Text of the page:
There is no indication that Latin American leaders are likely to react in a xenophobic fashion to developments in the U.S. and Europe. One of the region’s most notable left wing political leaders, Andrés Manuel López Obrador, presidential candidate for the 2018 Mexican election, speaking in response to Donald Trump’s proposal to build a wall to stem the flow of Mexican migrants, gave a very measured and sensible response. He said that if elected he will pursue co-operation with the U.S, and will pursue policies to stimulate employment in Mexico to reduce the incentive Mexicans to migrate.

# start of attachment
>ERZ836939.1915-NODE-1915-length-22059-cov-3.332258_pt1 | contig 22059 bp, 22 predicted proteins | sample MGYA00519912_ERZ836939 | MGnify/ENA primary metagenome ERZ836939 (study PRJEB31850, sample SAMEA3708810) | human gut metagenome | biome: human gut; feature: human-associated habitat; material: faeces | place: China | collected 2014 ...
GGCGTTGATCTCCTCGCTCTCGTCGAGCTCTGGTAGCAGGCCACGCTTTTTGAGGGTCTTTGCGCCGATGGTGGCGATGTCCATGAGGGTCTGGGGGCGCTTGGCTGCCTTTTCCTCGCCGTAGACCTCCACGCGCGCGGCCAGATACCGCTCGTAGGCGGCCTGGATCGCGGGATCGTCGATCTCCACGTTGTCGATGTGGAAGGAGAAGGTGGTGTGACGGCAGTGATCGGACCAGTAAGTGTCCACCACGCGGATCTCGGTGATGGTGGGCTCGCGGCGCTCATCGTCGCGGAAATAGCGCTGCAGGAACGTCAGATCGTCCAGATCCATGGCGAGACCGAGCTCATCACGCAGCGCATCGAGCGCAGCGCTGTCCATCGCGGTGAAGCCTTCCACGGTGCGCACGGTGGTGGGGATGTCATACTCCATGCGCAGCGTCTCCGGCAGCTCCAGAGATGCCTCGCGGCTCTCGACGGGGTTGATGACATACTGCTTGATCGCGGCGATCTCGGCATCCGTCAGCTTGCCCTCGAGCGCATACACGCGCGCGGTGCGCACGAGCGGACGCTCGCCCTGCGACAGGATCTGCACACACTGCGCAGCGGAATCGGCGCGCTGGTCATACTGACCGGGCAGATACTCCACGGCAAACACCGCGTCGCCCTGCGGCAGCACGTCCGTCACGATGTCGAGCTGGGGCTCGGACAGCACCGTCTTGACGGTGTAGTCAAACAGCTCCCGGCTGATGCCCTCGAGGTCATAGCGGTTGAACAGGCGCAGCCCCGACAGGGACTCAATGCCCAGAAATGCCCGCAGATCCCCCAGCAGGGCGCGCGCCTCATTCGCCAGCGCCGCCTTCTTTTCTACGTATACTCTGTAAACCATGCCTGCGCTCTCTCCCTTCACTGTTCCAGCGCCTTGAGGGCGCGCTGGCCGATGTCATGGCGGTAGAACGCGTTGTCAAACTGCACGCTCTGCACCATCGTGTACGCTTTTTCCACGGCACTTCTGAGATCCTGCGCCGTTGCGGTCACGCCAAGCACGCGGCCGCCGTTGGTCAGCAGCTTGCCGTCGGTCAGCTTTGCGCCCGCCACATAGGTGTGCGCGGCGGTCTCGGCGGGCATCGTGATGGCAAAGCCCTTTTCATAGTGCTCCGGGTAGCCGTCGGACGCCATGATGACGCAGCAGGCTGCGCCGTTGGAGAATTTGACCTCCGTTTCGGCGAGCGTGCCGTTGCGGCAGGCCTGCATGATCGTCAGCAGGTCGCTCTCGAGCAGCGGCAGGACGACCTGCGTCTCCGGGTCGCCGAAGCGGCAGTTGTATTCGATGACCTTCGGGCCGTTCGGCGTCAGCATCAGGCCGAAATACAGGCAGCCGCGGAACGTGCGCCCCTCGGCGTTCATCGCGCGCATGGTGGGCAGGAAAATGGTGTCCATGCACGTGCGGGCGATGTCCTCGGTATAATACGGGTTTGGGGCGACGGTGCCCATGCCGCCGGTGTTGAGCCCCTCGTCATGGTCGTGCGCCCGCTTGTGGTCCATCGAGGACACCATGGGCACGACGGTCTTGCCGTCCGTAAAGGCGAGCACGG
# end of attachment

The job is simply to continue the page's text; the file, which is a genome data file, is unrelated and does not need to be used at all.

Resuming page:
The reduction of trade opportunities in Europe and the U.S. combined with the current slowdown in economic growth may provide the necessary incentive for Latin American countries to pursue the development of domestic and regional markets. In a world of growing regional integration, Latin America stands out for the absence of successful regional trade and investment agreements. In addition, the current economic malaise may give impetus to more vigorous and successful industrial policy—a package of policies involving measures to secure greater economic integration and increased investment in research and development--geared to develop products for regional and, eventually, international markets. Employment expansion and improved living standards would follow. While the short to immediate turn certainly presents sizeable difficulties for the region, it may usher in such new possibilities over the longer term.